Terry Huggins… There were a number of hit records about death during the late 50s early 60s: Dead Man’s Curve, Tell Laura I love her (with the words altered as it was written about a rodeo rather than a car race), Last Kiss, Teen Angel etc.

Pete Fairless… I love ‘Dead Man’s Curve’, what a great song!

Terry Huggins… And eerily portentous as it turned out for Jan Berry.

Julian Weber… Were Wayne Dene & The Telstars from Beaconsfield, Bucks?

Alex Harvey Soul Band – Hastings Pier Sat 8th August 1964 by Andre Martin

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cuttings supplied by Andre Palfrey-martin collection

What a week that turned into – Bank Holiday August 1964 – will go down in the local history for so many reasons, but more of that another time, here we are back in the Happy Ballroom on Saturday 8th August, and tonight be have on stage Alex Harvey Soul Band, supported by Johnny and The Spirits. Harvey was born in the Kinning Park district of Glasgow, where he grew up. By his own account, he worked in a number of jobs, from carpentry to waiting tables at a restaurant to carving tombstones, before finding success in music. He first began performing in skiffle groups in 1954. On Friday, May 20, 1960, at the Town Hall, Alloa, Clackmannanshire, Scotland, Alex Harvey and his Big Beat Band opened for Johnny Gentle and His Group, “His Group” being the Beatles (John, Paul, George, Stuart Sutcliffe and Tommy Moore), on this the opening night — and biggest audience — of the Beatles’ seven-date tour of Scotland with Gentle.
His musical roots were in Dixieland jazz and skiffle music, which enjoyed considerable popularity in Britain during the late 1950s. From 1958 until 1965, he was the leader of Alex Harvey’s Big Soul Band, playing blues and rock and roll songs and spending considerable time touring in the United Kingdom He also won a competition, that sought “Scotland’s answer to Tommy Steele”. Harvey became strongly identified with British rhythm and blues music, although he was equally able to play rock songs. The supporting band – Johnny & The Spirits, no information can be found, other than it was believed they came from South London.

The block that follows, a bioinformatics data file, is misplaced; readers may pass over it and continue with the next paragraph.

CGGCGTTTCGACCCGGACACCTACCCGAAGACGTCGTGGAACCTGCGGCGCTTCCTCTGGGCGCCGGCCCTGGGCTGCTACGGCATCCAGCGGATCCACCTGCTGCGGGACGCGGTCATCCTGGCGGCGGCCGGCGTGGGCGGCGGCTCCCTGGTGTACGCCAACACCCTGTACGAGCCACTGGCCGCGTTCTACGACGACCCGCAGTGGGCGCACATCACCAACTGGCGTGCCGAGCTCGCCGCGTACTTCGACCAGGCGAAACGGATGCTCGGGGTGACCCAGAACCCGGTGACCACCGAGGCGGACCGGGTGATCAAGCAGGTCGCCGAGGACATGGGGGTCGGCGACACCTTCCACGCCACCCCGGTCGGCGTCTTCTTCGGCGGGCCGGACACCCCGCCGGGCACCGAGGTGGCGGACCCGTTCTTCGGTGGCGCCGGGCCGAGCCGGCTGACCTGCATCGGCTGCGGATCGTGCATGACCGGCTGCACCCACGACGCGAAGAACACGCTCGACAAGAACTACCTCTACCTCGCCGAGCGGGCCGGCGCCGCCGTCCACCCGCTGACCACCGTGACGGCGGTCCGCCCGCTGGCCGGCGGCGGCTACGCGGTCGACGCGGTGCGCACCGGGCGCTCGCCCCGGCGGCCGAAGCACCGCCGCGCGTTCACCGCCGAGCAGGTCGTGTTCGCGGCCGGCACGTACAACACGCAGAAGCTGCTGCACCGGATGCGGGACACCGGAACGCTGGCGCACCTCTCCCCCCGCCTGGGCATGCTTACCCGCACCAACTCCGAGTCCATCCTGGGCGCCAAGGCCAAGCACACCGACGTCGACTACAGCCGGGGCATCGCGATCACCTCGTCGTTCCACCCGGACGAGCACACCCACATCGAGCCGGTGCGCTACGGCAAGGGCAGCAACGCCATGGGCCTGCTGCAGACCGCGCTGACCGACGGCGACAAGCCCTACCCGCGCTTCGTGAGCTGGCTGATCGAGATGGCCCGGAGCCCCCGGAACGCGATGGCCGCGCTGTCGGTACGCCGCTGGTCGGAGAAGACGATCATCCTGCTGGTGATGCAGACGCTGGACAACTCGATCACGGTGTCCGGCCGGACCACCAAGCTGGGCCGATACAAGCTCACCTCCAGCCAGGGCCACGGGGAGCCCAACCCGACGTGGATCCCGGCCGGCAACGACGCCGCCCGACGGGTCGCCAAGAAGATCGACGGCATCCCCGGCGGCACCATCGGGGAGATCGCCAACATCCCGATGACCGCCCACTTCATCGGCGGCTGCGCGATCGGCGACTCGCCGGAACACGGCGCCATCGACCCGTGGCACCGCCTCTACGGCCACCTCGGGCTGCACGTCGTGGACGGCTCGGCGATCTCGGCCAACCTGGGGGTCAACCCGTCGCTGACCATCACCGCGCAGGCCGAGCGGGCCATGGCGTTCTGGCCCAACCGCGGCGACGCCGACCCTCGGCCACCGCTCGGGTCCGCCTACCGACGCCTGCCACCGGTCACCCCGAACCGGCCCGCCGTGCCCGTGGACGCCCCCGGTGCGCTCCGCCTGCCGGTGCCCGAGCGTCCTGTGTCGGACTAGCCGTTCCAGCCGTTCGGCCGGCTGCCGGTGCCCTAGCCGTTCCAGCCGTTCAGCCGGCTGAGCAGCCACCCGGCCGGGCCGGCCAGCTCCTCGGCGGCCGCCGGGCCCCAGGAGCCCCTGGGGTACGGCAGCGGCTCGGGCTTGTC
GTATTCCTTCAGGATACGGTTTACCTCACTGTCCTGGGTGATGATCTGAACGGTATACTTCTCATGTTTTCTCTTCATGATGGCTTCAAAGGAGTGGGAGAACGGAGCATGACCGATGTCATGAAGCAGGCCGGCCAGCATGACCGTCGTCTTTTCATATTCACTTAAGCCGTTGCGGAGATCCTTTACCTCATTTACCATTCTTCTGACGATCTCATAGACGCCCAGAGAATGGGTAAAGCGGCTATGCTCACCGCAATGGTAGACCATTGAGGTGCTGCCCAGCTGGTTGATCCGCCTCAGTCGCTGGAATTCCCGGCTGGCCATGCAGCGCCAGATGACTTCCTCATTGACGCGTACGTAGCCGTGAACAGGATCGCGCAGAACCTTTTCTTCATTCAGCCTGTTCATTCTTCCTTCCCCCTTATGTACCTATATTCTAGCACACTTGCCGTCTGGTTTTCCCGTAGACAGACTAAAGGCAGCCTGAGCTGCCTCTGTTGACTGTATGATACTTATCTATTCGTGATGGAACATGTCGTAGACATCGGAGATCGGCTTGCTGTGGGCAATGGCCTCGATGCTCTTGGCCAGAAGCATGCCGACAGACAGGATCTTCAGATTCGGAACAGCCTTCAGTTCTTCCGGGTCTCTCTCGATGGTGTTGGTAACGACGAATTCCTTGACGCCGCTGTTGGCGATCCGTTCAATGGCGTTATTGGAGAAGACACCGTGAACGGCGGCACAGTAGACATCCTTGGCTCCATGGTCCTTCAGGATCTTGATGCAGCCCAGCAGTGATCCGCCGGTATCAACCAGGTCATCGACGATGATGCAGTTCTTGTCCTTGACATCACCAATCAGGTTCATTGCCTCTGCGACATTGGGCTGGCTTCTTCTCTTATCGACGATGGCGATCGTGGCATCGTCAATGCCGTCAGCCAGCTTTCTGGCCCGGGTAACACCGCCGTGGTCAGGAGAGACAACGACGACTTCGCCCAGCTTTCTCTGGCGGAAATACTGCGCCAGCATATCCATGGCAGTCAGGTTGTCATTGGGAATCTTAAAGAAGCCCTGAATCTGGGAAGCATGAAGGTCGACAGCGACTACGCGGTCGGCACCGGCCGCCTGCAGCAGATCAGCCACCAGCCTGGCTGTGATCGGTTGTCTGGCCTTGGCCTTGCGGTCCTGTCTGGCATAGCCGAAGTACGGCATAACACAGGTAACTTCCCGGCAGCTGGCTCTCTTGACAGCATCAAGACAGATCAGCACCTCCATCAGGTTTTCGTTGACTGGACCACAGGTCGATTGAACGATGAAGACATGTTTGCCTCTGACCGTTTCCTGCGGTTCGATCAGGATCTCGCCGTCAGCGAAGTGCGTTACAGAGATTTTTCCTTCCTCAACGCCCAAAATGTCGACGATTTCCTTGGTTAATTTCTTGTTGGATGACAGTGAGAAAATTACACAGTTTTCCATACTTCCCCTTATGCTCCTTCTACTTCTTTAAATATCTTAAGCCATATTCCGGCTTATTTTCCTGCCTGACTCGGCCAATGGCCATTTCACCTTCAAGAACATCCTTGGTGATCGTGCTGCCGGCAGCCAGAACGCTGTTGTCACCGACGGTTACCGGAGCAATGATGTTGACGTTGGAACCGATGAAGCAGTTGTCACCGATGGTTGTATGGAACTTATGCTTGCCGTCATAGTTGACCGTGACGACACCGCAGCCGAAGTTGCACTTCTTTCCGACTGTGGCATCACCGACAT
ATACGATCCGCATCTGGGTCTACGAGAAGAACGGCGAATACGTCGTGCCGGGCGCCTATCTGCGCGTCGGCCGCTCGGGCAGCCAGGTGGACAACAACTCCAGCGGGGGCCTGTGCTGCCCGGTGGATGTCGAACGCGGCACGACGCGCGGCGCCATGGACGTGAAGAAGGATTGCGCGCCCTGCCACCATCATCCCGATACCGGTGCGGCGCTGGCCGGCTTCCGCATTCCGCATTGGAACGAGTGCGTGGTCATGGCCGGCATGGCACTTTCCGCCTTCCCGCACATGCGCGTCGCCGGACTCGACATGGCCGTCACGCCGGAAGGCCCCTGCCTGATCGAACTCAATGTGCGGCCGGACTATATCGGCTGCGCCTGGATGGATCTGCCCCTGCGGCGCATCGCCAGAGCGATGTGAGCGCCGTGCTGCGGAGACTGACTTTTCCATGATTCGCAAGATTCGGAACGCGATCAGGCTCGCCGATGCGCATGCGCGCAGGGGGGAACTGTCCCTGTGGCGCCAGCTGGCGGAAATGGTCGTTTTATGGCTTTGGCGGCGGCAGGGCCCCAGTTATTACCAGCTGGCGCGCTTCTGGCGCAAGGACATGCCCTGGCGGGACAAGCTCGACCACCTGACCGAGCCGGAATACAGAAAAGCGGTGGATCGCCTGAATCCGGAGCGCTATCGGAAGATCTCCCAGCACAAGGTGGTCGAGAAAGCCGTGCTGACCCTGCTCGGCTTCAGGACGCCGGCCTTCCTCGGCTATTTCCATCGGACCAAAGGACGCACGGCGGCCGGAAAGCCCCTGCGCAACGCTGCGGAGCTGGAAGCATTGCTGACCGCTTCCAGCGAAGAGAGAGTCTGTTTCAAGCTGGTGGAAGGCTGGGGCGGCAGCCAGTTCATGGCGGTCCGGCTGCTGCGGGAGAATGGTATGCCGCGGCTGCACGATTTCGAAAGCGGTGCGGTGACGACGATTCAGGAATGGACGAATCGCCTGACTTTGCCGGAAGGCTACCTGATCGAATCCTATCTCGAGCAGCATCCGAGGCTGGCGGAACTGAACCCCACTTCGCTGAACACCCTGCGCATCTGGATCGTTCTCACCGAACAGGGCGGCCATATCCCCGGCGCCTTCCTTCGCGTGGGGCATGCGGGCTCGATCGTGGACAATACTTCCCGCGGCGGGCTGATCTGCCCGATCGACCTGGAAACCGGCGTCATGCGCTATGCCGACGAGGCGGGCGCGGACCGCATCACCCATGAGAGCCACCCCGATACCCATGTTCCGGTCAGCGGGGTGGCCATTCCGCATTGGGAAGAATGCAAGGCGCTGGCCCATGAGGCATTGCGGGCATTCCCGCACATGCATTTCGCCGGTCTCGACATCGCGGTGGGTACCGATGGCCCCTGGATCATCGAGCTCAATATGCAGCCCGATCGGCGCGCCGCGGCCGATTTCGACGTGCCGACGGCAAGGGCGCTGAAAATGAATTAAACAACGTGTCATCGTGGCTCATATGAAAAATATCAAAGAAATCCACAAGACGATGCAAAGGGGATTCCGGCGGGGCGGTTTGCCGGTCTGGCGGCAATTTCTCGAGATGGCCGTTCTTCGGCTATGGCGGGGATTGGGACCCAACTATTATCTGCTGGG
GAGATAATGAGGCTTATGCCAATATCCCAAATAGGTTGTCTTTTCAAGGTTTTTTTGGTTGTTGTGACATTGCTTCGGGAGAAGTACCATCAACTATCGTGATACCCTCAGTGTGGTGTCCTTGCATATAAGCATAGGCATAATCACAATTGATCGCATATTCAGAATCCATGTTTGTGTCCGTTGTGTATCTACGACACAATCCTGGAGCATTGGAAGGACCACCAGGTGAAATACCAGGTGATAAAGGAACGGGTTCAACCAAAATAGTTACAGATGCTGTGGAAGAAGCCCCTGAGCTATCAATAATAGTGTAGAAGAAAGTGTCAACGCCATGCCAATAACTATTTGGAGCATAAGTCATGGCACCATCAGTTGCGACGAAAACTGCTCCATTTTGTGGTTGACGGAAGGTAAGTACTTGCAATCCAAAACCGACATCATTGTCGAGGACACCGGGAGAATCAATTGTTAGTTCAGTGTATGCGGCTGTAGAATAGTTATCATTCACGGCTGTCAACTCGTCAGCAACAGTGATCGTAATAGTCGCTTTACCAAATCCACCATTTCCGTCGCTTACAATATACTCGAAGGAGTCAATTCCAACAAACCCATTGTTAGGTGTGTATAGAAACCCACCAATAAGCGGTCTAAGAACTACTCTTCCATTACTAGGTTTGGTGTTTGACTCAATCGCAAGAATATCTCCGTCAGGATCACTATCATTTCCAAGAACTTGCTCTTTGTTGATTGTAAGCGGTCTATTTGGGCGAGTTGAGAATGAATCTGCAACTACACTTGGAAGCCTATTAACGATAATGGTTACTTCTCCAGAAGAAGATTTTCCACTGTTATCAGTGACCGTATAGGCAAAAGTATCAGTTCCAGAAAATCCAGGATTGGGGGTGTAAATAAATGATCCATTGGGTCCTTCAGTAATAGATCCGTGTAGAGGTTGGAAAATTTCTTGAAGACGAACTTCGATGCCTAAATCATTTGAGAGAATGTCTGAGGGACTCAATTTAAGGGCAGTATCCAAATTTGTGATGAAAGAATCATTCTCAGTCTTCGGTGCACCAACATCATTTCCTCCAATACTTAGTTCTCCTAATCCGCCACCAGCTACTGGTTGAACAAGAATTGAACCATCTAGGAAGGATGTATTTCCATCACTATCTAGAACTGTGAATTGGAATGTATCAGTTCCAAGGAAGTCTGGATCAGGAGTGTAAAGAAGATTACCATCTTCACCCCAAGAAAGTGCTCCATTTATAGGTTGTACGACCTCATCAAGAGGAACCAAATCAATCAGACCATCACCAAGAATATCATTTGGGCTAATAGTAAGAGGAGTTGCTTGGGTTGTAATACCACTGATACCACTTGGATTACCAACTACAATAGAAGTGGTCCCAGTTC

The previous night, Ready Steady Go had featured music from —The Rolling Stones – “It’s All Over Now.” –Cilla Black – “It’s For You.”–Kenny Lynch – “What Am I To You?”–The Nashville Teens – “Tobacco Road.”–Brian Poole and the Tremeloes – “Twelve Steps To Love.”
A quick mention of the Witch Doctor – on the Saturday one of the regulars in the early days in St Leonards – Steve Marriotts Moments , destined for big things and on Wednesday 12th – The Animals, so the competition was building up.
I could not write this week’s History, without mentioning that the local press – The Hastings & St Leonards Observer, had several pages devoted to the previous weekend’s activities and the post actions : Magistrates Court, locals letters to the editor, the official feedback from the Police and Local Authorities. But I am sure that we have over the years heard a lot about what happened just over half a century ago, and drawn our own conclusions as to who really was behind these events.                                                                                  Andre Martin

Alan Esdaile……Apparently he won a Tommy Steele talent competition when he was young. Here he is, a few years later in 1974.

David Miller…..Now you’re talking…! The clip of Midnight Moses from the same gig is excellent too….Alex and Zal are very disturbing indeed…..!